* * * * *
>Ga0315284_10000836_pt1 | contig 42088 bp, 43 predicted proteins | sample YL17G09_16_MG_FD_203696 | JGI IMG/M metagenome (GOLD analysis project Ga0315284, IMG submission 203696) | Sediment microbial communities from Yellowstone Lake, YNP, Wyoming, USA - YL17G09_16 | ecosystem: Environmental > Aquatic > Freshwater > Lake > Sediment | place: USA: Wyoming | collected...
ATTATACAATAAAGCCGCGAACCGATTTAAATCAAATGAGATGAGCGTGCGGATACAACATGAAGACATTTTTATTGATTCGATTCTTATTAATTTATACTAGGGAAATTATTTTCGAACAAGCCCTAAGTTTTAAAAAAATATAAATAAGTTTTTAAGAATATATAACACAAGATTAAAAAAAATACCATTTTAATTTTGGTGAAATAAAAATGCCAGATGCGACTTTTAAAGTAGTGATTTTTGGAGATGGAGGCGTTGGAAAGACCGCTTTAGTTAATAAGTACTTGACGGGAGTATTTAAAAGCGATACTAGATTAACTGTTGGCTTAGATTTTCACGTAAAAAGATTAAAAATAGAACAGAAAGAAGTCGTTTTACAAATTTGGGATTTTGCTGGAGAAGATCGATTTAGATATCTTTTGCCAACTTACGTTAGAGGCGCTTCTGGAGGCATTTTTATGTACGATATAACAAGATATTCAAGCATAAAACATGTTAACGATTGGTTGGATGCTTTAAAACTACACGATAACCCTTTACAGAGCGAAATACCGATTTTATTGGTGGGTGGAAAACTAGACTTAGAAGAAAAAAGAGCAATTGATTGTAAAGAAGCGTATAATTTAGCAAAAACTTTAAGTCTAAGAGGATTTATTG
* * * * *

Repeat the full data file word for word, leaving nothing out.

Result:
>Ga0315284_10000836_pt1 | contig 42088 bp, 43 predicted proteins | sample YL17G09_16_MG_FD_203696 | JGI IMG/M metagenome (GOLD analysis project Ga0315284, IMG submission 203696) | Sediment microbial communities from Yellowstone Lake, YNP, Wyoming, USA - YL17G09_16 | ecosystem: Environmental > Aquatic > Freshwater > Lake > Sediment | place: USA: Wyoming | collected...
ATTATACAATAAAGCCGCGAACCGATTTAAATCAAATGAGATGAGCGTGCGGATACAACATGAAGACATTTTTATTGATTCGATTCTTATTAATTTATACTAGGGAAATTATTTTCGAACAAGCCCTAAGTTTTAAAAAAATATAAATAAGTTTTTAAGAATATATAACACAAGATTAAAAAAAATACCATTTTAATTTTGGTGAAATAAAAATGCCAGATGCGACTTTTAAAGTAGTGATTTTTGGAGATGGAGGCGTTGGAAAGACCGCTTTAGTTAATAAGTACTTGACGGGAGTATTTAAAAGCGATACTAGATTAACTGTTGGCTTAGATTTTCACGTAAAAAGATTAAAAATAGAACAGAAAGAAGTCGTTTTACAAATTTGGGATTTTGCTGGAGAAGATCGATTTAGATATCTTTTGCCAACTTACGTTAGAGGCGCTTCTGGAGGCATTTTTATGTACGATATAACAAGATATTCAAGCATAAAACATGTTAACGATTGGTTGGATGCTTTAAAACTACACGATAACCCTTTACAGAGCGAAATACCGATTTTATTGGTGGGTGGAAAACTAGACTTAGAAGAAAAAAGAGCAATTGATTGTAAAGAAGCGTATAATTTAGCAAAAACTTTAAGTCTAAGAGGATTTATTG